Japanese planner plane.


MaFe san, full of good Zen.


Ok, I did not have the time to mount the pin for the cap iron, to set up the sole and test it, this because I had to get back to Copenhagen. I will have to be patient, since my entire work shop including the kanna is inside this truck, since I had to empty the shop and be out of the building for the next 4-6 months, due to renovation of the building, so this last part will be in a wee bit time.

Hope this blog can bring some inspiration, who knows, perhaps we will see some MaFe san style planes in the future, I have searched the web and not found even one.

Japan (plane type and iron)
Russia (Krenov born)
US (Where Krenov made his planes)
Scotland UK (where I made mine in Jamies shop)
Denmark (where I live and are born)
It’s a small and fascinating world.

Jamie on your table in the work shop, I cut up and left a piece of Oak, the pages from the Japanese book and your plane iron – this was meant as a challenge, now it is your turn. Hope you are all up and running my friend.

Japanese-Cutlery link:
http://blog.livedoor.jp/zip4/archives/51858108.html
D&M:
http://kskdesign.com.au/kanna/king_kanna.html


Best thoughts,
Mads

-- Mad F, the fanatical rhykenologist and vintage architect. Democraticwoodworking.



19 comments so far

View Jim Jakosh's profile

Jim Jakosh

11097 posts in 1708 days


#1 posted 320 days ago

Very nice instruction on building that plane. Pretty soon we be calling you mads son!

..........................jim

-- Jim Jakosh.....Practical Wood Products...........Learn something new every day!! Variety is the Spice of Life!!

View WayneC's profile

WayneC

12255 posts in 2700 days


#2 posted 320 days ago

Wonderful plane Mads. Looking forward to you being back in your shop and working.

-- We must guard our enthusiasm as we would our life - James Krenov

View Gibernak's profile

Gibernak

120 posts in 449 days


#3 posted 320 days ago

Looks really beautiful, thanks for sharing

View mafe's profile

mafe

9456 posts in 1692 days


#4 posted 320 days ago

View Hammerthumb's profile

Hammerthumb

1124 posts in 578 days


#5 posted 320 days ago

Sure would have liked to see some pic in use. I’ll keep my eye out for them.

-- Paul, Las Vegas

View FreddyS's profile

FreddyS

194 posts in 1376 days


#6 posted 320 days ago

Hi mads, nice work as usual but… some pics using it please! ;)

-- Learning one thing at a time

View mafe's profile

mafe

9456 posts in 1692 days


#7 posted 320 days ago

Pics using will come when my shop opens again in 4-5 months, the plane and all my tools are in storage now.

-- Mad F, the fanatical rhykenologist and vintage architect. Democraticwoodworking.

View SamuelP's profile

SamuelP

737 posts in 1249 days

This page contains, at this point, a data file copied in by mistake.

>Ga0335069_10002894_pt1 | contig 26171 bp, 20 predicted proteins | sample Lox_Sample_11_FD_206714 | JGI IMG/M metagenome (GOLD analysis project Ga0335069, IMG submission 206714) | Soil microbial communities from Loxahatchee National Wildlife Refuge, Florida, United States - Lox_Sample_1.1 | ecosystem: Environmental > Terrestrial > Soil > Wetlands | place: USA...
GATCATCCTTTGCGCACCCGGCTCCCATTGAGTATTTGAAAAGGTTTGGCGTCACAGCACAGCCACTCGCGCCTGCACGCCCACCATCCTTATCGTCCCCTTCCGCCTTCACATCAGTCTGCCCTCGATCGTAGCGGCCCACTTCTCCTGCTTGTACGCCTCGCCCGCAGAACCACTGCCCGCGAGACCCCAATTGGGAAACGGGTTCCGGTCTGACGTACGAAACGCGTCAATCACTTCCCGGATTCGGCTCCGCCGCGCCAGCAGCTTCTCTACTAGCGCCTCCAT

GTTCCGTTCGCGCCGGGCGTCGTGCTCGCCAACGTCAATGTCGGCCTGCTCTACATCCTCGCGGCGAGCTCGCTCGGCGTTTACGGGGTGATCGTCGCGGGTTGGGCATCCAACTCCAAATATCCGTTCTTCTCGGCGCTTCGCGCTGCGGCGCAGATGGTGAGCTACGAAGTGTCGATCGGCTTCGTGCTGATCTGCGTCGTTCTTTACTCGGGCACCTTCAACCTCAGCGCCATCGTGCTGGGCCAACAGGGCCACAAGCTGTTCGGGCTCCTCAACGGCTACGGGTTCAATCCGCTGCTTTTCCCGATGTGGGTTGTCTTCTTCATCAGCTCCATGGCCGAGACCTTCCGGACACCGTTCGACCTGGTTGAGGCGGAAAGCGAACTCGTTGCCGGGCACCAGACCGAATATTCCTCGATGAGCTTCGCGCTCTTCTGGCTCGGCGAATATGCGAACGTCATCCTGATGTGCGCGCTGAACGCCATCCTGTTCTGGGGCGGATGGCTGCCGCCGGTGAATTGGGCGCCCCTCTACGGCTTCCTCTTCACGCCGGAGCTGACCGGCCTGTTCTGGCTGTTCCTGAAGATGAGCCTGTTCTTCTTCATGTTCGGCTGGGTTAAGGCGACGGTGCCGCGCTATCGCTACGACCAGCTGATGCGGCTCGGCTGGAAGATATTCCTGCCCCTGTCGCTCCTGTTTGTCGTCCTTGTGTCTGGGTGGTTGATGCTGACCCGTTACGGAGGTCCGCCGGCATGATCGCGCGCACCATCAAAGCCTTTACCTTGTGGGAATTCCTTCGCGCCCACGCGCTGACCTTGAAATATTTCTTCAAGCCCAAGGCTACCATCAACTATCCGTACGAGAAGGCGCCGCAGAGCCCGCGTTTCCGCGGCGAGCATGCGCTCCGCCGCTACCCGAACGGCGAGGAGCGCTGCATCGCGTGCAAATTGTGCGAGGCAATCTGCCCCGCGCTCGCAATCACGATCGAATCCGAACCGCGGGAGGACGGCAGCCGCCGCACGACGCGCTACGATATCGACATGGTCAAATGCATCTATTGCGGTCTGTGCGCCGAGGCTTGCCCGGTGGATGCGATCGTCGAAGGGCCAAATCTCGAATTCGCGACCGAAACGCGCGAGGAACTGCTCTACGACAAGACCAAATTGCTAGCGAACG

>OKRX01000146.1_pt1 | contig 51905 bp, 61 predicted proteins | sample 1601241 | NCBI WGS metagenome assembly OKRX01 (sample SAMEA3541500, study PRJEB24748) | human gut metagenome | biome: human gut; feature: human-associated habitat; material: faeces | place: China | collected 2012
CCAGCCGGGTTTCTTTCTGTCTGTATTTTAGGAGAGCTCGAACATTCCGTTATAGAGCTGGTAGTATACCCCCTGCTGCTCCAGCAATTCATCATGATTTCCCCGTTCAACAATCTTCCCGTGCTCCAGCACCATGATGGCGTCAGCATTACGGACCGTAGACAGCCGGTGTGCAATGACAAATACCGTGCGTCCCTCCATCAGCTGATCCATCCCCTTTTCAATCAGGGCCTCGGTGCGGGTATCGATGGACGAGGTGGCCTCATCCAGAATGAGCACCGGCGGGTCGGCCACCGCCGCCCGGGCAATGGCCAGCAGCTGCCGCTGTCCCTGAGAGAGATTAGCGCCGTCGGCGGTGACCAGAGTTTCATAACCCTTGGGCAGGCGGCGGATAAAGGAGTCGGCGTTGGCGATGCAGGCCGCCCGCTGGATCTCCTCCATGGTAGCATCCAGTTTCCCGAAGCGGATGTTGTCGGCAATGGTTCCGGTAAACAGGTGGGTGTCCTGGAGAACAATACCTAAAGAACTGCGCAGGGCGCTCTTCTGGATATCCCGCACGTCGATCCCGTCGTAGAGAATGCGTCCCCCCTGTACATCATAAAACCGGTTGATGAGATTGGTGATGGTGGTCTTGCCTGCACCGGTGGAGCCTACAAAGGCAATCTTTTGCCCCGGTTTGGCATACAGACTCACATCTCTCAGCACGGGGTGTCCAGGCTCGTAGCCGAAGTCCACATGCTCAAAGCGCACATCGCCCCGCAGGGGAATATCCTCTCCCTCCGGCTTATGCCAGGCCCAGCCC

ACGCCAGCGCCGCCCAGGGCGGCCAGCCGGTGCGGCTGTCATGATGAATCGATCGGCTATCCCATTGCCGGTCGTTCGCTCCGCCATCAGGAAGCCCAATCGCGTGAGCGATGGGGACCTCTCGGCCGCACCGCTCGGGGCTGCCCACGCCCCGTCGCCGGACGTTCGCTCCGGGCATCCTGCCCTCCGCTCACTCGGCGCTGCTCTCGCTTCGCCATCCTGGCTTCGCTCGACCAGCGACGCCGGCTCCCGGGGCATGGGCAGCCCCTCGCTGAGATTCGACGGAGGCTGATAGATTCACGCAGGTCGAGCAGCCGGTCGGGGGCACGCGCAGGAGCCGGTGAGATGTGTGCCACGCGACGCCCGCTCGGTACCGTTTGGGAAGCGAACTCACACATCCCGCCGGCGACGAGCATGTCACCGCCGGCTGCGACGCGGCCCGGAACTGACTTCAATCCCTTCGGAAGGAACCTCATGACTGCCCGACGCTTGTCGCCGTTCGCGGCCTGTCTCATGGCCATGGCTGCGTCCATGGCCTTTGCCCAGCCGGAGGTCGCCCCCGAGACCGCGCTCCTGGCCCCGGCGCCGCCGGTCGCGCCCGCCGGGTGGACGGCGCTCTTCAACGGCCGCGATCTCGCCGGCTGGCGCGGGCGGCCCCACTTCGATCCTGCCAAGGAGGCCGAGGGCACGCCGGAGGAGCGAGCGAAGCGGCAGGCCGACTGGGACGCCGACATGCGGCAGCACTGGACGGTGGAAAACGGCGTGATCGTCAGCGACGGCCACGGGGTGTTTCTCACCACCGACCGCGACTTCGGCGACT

#8 posted 320 days ago

Great story again.

-- -Sam - Tampa, FL- "A man who carries a cat by the tail learns somthing he can in no other way" -Mark Twain

View lew's profile

lew

9954 posts in 2358 days


#9 posted 320 days ago

Long time without a shop, Mads. Certainly time for meditation, family and planning for the next gorgeous tool.

-- Lew- Time traveler. Purveyor of the Universe's finest custom rolling pins.

View fissionchips's profile

fissionchips

94 posts in 1061 days


#10 posted 320 days ago

If like me you can’t wait ten years for the black patina to return to the filed edges of the blade, a touch of “gun blue” is all you need to bring back the colour. I learned this trick from a kanna blade repair professional, none other than Toru Uozumi of Tsunesaburo!
My crack at a nagadai kanna can be found here.

View stefang's profile

stefang

12592 posts in 1937 days


#11 posted 319 days ago

Brilliant Mads! I’m sure this plane will perform well as you hope it will. I’m sorry to hear that your shop will be closed down for such a long time, but I hope the renovation will make it even better for your shop. I just hope they don’t raise the rent too much! Thanks for posting this, it was very interesting and educational.

-- Mike, an American living in Norway.

View Ken90712's profile

Ken90712

14821 posts in 1791 days


#12 posted 319 days ago

Great blog!!!!!

-- Ken, "Everyday above ground is a good day!"

View SPalm's profile

SPalm

4760 posts in 2485 days


#13 posted 319 days ago

Wow. What a wonderful blog. Nice work Mads.

I hope you find time in the next six months to reflect and grow. And then hit back hard with your renovated shop.

Steve

-- -- I'm no rocket surgeon

View Tim Dahn's profile

Tim Dahn

1462 posts in 2168 days


#14 posted 283 days ago

I skimmed over this blog when you posted it Mads, but busy at the time and meant to look again later. Well I found it again! Excellent blog full of details, I have been wanting to make a jointer with the “extra cheeks” for the wedge so thanks for this post!

Wonderful plane, great work.

-- Good judgement comes from experience and experience comes from poor judgement.

View mafe's profile

mafe

9456 posts in 1692 days


#15 posted 282 days ago

Hi there,
Tim, then I am happy, I always get happy if just one person can actually use the blog. It was great fun to make, so I am sure you will enjoy the build. Thank you.
Steve, yes I try, to enjoy and grow, even I just said to a friend the other day; ‘my ohhh I thought that after 40 we would be at a point, where we had learned all about our self and yet it never stops’, in a way wonderful though, as long as we enjoy the ride. ;-) I will hit the shop as a nuke.
Ken, ;-)
Stefang, I think the rent stays… hope… pray… Smiles.
fissionchips, ordered and received a set of gun blue, so now I just need to get the shop back open. Look forward to try this.
Lew, hmmmmmmmmmmmmmmmmmmmmm I am in deep meditation.
Sam, smiles.
Best thoughts,
Mads

-- Mad F, the fanatical rhykenologist and vintage architect. Democraticwoodworking.

showing 1 through 15 of 19 comments